If they say no:

They don’t feel sad to witness their families burning in Hell? Well, how on earth do they feel?

“They are so enthralled by God’s goodness and beauty that they simply cease to be aware of the damned”

I like to call this the “Heroin addiction” view of Heaven: The saved are so high on God that they simply cease to care about what else is going on in creation. The fact that their parents, children, brothers and sisters are suffering unspeakable agonies does not concern this soul; he simply doesn’t care. I ask you; in what strange world is this the perfection of Christian charity? Surely so long as there is a single soul outside heaven, the saints cannot be truly happy and satisfied until that soul is saved? Heaven is not heaven unless everyone is there.

“The people in Heaven rejoice in the sufferings of the damned, because nothing can subtract from the joy of heaven, and the joy of heaven can only be increased by created things”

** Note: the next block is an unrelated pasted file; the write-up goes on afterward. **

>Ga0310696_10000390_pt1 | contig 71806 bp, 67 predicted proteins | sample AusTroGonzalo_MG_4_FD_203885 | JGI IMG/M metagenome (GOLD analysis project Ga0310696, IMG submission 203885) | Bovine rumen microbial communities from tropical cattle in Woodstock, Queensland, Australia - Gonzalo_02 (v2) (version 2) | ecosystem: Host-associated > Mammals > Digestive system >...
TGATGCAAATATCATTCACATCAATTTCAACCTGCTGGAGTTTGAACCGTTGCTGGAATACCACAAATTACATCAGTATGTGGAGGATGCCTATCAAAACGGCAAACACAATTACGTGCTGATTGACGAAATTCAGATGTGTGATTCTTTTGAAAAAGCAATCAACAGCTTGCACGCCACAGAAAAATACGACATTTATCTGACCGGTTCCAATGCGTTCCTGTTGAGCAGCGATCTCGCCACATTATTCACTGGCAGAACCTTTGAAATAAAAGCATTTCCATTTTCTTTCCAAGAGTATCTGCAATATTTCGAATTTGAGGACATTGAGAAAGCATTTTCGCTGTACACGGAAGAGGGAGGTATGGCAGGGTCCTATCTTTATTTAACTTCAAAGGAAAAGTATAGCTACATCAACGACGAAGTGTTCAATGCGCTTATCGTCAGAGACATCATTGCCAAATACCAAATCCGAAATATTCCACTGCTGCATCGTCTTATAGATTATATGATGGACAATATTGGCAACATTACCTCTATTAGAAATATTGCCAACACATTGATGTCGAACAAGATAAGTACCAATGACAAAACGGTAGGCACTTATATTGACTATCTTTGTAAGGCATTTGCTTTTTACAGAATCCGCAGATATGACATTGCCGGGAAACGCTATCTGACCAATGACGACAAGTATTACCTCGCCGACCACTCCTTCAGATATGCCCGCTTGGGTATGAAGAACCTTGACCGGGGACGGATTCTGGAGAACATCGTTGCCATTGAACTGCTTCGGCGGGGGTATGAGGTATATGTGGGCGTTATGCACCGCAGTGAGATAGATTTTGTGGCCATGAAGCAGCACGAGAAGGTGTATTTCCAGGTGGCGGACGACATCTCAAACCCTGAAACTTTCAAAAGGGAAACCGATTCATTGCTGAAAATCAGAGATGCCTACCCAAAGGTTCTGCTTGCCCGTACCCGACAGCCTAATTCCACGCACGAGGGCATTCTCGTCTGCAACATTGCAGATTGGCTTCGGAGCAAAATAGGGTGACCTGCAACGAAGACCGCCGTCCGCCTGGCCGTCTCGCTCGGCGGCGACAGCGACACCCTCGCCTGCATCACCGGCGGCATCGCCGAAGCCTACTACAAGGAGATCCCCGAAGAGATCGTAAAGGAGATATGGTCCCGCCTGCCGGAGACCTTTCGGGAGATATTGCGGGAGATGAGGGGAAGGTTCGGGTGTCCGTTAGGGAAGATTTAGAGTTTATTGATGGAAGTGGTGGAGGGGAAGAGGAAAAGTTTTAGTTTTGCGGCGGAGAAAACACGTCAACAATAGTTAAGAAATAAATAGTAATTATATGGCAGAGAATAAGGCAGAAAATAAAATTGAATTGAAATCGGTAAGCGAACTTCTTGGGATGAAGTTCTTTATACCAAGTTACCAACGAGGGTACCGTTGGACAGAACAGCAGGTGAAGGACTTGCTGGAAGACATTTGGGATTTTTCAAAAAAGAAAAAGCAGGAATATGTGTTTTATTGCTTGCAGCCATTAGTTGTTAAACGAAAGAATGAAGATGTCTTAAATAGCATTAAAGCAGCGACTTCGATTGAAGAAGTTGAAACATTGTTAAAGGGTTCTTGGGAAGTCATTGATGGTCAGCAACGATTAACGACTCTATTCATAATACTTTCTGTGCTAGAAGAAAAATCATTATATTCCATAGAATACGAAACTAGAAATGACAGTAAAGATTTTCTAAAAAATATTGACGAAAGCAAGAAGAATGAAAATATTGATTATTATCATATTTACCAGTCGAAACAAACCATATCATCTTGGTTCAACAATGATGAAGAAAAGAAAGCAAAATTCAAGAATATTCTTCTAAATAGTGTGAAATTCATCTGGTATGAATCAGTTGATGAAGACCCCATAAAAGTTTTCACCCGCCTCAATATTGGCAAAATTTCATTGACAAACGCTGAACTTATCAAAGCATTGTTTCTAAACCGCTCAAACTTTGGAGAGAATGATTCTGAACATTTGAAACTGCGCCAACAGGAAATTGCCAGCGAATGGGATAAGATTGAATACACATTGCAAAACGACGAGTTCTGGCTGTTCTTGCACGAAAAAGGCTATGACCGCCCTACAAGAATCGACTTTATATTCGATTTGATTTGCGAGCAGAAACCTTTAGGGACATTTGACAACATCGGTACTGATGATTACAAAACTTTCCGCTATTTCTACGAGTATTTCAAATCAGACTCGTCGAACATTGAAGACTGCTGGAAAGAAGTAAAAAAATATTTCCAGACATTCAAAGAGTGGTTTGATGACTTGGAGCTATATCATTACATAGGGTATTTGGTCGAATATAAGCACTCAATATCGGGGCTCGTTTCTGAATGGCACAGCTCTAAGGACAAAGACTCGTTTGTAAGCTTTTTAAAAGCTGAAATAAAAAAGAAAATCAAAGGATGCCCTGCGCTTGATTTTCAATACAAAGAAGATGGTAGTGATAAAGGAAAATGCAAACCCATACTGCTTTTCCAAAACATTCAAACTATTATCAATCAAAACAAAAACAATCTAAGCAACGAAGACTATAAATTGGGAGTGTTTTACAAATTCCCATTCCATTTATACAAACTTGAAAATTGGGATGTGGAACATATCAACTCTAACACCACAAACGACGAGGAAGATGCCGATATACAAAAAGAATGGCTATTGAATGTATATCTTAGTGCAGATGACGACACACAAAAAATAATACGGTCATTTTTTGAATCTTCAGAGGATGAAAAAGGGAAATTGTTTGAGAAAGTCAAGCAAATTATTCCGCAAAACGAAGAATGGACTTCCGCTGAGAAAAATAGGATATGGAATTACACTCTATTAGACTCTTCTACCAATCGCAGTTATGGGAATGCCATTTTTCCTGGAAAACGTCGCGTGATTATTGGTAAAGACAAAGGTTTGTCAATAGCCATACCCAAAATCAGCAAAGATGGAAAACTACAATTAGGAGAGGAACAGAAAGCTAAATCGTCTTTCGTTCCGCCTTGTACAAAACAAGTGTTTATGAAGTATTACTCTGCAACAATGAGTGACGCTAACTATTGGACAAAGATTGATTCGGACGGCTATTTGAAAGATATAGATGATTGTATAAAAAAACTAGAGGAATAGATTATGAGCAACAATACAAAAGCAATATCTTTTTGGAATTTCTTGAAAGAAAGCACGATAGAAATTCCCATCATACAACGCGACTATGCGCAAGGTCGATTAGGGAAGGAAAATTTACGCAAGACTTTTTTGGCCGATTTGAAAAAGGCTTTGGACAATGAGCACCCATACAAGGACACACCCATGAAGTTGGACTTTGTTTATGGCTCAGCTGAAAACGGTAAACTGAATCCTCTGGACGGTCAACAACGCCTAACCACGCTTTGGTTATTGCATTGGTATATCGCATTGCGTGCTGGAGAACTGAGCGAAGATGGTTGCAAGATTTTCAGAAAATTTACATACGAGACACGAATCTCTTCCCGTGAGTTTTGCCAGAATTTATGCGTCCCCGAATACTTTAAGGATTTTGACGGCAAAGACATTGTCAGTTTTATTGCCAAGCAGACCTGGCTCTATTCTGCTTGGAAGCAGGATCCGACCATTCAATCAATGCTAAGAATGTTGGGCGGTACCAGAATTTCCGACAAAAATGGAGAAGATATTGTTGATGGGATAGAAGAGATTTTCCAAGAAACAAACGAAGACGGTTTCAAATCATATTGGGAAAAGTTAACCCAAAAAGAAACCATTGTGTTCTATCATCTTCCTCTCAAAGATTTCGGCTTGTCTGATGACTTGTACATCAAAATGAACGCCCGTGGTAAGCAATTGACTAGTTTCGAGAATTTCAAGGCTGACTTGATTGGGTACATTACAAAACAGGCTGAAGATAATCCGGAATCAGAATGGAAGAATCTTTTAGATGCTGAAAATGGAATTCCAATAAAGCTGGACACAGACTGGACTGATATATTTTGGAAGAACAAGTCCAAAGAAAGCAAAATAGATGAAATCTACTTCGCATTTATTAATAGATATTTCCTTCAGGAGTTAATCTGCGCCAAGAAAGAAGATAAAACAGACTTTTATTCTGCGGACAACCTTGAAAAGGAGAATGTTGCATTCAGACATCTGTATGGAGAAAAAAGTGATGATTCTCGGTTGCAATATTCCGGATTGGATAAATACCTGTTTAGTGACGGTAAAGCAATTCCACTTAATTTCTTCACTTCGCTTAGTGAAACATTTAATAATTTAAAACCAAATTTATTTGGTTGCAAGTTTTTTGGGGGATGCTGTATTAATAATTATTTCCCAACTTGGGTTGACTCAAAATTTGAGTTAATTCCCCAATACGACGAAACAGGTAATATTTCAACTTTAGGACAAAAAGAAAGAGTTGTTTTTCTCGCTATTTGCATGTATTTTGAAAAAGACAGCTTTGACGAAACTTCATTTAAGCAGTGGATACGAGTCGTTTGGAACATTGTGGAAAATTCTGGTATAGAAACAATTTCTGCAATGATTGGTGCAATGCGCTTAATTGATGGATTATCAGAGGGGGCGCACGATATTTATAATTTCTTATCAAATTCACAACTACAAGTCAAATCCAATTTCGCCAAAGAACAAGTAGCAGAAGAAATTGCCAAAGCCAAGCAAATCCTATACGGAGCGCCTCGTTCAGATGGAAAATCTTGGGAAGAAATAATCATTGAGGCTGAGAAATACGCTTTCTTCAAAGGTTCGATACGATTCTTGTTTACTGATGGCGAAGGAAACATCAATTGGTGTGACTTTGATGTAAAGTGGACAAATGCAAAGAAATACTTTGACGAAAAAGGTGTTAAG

Does this really need any comment in order to highlight how sickening and contrary to Christian love it is? Lets spell it out: A mother loses her baby, the baby goes to Hell and the mother goes to heaven. The mother peers over the clouds of heaven in order to take a look at those who are suffering in Hell. She sees her baby burning in the infernal flames and cries tears of ecstatic joy, praising God for his most glorious display of justice, and beseeching him to increase the degree of torment even more, revelling in the brutal torture of her child. Aren’t the saved supposed to be perfected in Christian charity? Aren’t they supposed to have empathy and compassion for those who are stuck walking in darkness? If this is what it means to be saved, I want nothing of it. I would rather go and be with my family in Hell, because there is more love down there with them than with your evil vindictive God and his bloodthirsty, sadistic saints.